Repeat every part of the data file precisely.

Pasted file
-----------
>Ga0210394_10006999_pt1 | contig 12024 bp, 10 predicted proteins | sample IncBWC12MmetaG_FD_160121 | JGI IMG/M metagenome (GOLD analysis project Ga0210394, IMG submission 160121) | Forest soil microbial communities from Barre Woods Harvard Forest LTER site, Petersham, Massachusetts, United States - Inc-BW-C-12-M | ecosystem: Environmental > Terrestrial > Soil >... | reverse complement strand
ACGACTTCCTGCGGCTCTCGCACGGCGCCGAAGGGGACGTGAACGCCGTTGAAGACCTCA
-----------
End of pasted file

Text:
>Ga0210394_10006999_pt1 | contig 12024 bp, 10 predicted proteins | sample IncBWC12MmetaG_FD_160121 | JGI IMG/M metagenome (GOLD analysis project Ga0210394, IMG submission 160121) | Forest soil microbial communities from Barre Woods Harvard Forest LTER site, Petersham, Massachusetts, United States - Inc-BW-C-12-M | ecosystem: Environmental > Terrestrial > Soil >... | reverse complement strand
ACGACTTCCTGCGGCTCTCGCACGGCGCCGAAGGGGACGTGAACGCCGTTGAAGACCTCA